Congress has taken initial steps to potentially change the face of trade and travel relations between the United States and Cuba, its island neighbor to the south.
A bill is making its way through committees of the House of Representatives that would ease restrictions on travel and food sales to Cuba. Passage of this legislation would open up a major market for U.S. tourists. It would also be a boon for the U.S. business community seeking additional markets for tourism revenues.
The House Agriculture Committee voted last week 25-20 to lift the ban on American travel to Cuba. The bill must still make its way through the House Financial Services and Foreign Affairs Committees before receiving a full vote on the floor, according to The Washington Post.
The current efforts would not only increase exports, but begin to chip away at a five-decade old embargo against the island nation. Relations between the two nations ceased in 1959 when Fidel Castro took control of Cuba. Effects of the embargo can be seen all around the island, as it does not enjoy many of the basic freedoms and technologies that its neighbors do.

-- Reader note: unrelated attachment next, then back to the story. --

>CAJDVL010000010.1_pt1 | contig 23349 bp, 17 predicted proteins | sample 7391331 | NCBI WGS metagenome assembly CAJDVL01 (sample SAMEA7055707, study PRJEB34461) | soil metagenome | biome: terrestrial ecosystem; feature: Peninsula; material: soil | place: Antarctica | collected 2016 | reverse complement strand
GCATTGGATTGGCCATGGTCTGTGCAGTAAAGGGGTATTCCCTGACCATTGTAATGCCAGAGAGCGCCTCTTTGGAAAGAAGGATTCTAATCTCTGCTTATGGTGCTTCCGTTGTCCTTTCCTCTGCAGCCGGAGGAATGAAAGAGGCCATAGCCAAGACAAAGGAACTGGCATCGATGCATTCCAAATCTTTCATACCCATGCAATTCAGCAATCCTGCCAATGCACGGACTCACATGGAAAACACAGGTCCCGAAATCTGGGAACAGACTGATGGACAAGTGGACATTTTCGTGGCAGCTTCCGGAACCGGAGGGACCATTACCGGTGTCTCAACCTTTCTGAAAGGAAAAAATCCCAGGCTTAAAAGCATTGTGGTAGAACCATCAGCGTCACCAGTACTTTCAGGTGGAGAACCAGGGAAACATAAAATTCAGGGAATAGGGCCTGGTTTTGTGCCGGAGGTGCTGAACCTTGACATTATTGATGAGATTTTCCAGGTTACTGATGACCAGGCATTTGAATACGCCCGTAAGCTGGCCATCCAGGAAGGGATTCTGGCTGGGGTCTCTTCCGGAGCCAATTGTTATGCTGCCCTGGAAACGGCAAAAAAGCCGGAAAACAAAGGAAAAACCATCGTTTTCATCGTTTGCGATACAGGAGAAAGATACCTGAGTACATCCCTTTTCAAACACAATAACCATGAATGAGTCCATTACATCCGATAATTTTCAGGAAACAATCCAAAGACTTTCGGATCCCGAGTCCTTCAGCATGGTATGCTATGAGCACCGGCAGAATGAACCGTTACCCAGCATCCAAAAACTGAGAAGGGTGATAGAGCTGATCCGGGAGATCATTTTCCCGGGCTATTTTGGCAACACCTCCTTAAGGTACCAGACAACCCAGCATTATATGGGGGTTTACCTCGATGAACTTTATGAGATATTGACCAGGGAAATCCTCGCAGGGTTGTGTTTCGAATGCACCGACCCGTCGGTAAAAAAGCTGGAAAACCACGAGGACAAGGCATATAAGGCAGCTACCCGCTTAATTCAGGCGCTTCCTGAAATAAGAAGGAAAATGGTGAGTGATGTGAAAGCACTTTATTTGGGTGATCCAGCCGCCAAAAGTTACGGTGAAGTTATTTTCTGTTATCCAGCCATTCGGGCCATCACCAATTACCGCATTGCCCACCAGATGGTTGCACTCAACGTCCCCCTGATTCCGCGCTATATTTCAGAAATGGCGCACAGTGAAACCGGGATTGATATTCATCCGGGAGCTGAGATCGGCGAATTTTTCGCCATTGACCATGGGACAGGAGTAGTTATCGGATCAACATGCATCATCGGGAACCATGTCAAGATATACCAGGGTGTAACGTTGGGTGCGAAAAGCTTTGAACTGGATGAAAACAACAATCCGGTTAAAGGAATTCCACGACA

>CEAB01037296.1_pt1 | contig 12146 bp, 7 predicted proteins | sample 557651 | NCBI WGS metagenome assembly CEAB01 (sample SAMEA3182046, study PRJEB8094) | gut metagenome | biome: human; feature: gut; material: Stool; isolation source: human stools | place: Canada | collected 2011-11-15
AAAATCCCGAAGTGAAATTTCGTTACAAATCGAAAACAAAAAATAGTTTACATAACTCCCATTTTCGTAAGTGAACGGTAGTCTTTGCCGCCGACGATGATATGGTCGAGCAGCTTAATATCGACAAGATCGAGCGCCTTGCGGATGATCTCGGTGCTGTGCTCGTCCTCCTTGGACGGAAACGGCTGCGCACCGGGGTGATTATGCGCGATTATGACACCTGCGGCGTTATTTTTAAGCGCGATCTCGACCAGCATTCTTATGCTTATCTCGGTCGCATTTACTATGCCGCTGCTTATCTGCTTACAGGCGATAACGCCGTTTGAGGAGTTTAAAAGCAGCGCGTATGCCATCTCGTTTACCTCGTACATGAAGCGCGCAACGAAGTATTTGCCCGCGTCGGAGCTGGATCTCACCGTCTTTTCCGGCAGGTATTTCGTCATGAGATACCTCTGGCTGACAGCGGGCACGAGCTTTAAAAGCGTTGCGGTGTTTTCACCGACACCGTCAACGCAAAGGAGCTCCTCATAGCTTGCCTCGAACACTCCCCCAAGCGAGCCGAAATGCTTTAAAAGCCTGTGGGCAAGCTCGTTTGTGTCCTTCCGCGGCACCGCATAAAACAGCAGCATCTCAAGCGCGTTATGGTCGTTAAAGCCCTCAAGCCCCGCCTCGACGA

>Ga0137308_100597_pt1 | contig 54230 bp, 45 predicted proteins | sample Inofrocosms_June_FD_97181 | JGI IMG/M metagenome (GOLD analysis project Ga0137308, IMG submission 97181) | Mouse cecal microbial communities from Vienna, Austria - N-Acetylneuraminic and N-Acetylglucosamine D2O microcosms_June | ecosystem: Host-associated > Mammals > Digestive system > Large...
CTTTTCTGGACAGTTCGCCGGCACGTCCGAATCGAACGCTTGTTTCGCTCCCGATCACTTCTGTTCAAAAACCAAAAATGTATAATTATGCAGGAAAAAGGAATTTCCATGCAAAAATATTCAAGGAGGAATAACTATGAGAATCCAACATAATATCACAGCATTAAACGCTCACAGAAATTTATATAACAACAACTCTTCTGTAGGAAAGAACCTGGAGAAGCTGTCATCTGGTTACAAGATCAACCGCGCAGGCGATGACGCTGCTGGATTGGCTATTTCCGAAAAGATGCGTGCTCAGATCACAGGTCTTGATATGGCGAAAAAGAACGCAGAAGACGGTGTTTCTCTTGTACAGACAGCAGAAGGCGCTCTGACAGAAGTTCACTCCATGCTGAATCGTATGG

Currently, U.S. interaction with Cuba is limited to those with immediate family members on the island or those with a special agricultural permit. Since 2000, the U.S. has permitted farm sales to the country, hence the special exemption. The program, however, has lost steam in recent years with strict financing rules from the U.S. and Cuba’s far-better relations with other nations.
The supporters of the bill, particularly those with business and agriculture interests, see Cuba as an emerging market. They also see ripe opportunity for U.S. tourists to vacation in a country only 90 miles from our shores.
The opponents include an anti-Communist lobby that is firmly against any relationship between the two nations. They are not pleased with the level of progress of the nation’s current president, Raul Castro. He is the brother of former president Fidel and torchbearer for oft-reviled Castro family.
At this point, President Obama nor his Administration have made direct comment on the substance of the legislation or its position on the potential outcome of the votes in the House committees.